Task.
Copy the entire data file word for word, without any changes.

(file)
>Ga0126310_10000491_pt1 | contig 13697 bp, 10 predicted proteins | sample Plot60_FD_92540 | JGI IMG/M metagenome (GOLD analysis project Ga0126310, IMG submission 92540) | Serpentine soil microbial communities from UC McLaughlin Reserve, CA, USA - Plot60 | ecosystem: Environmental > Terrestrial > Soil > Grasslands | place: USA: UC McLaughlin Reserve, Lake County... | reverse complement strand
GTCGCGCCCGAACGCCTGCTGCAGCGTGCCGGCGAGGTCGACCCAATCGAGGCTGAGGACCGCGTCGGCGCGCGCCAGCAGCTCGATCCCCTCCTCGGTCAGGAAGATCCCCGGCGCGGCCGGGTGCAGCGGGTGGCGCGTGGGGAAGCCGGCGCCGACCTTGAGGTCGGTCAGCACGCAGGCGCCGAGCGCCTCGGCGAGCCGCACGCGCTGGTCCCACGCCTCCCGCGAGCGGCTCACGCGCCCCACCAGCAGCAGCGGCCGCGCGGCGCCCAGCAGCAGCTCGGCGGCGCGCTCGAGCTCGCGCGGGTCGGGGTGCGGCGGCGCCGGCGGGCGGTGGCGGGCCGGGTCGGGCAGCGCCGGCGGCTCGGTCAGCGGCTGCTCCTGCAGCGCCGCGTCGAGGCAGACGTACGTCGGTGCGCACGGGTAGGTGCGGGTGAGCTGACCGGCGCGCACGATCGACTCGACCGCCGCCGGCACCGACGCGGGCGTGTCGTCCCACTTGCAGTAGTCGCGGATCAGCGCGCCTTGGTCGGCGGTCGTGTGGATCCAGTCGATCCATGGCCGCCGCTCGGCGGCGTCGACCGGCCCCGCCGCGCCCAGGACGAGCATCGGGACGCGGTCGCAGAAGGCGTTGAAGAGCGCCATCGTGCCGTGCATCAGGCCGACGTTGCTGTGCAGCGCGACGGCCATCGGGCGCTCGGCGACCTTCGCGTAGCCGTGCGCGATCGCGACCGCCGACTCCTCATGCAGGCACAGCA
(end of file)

>Ga0126310_10000491_pt1 | contig 13697 bp, 10 predicted proteins | sample Plot60_FD_92540 | JGI IMG/M metagenome (GOLD analysis project Ga0126310, IMG submission 92540) | Serpentine soil microbial communities from UC McLaughlin Reserve, CA, USA - Plot60 | ecosystem: Environmental > Terrestrial > Soil > Grasslands | place: USA: UC McLaughlin Reserve, Lake County... | reverse complement strand
GTCGCGCCCGAACGCCTGCTGCAGCGTGCCGGCGAGGTCGACCCAATCGAGGCTGAGGACCGCGTCGGCGCGCGCCAGCAGCTCGATCCCCTCCTCGGTCAGGAAGATCCCCGGCGCGGCCGGGTGCAGCGGGTGGCGCGTGGGGAAGCCGGCGCCGACCTTGAGGTCGGTCAGCACGCAGGCGCCGAGCGCCTCGGCGAGCCGCACGCGCTGGTCCCACGCCTCCCGCGAGCGGCTCACGCGCCCCACCAGCAGCAGCGGCCGCGCGGCGCCCAGCAGCAGCTCGGCGGCGCGCTCGAGCTCGCGCGGGTCGGGGTGCGGCGGCGCCGGCGGGCGGTGGCGGGCCGGGTCGGGCAGCGCCGGCGGCTCGGTCAGCGGCTGCTCCTGCAGCGCCGCGTCGAGGCAGACGTACGTCGGTGCGCACGGGTAGGTGCGGGTGAGCTGACCGGCGCGCACGATCGACTCGACCGCCGCCGGCACCGACGCGGGCGTGTCGTCCCACTTGCAGTAGTCGCGGATCAGCGCGCCTTGGTCGGCGGTCGTGTGGATCCAGTCGATCCATGGCCGCCGCTCGGCGGCGTCGACCGGCCCCGCCGCGCCCAGGACGAGCATCGGGACGCGGTCGCAGAAGGCGTTGAAGAGCGCCATCGTGCCGTGCATCAGGCCGACGTTGCTGTGCAGCGCGACGGCCATCGGGCGCTCGGCGACCTTCGCGTAGCCGTGCGCGATCGCGACCGCCGACTCCTCATGCAGGCACAGCA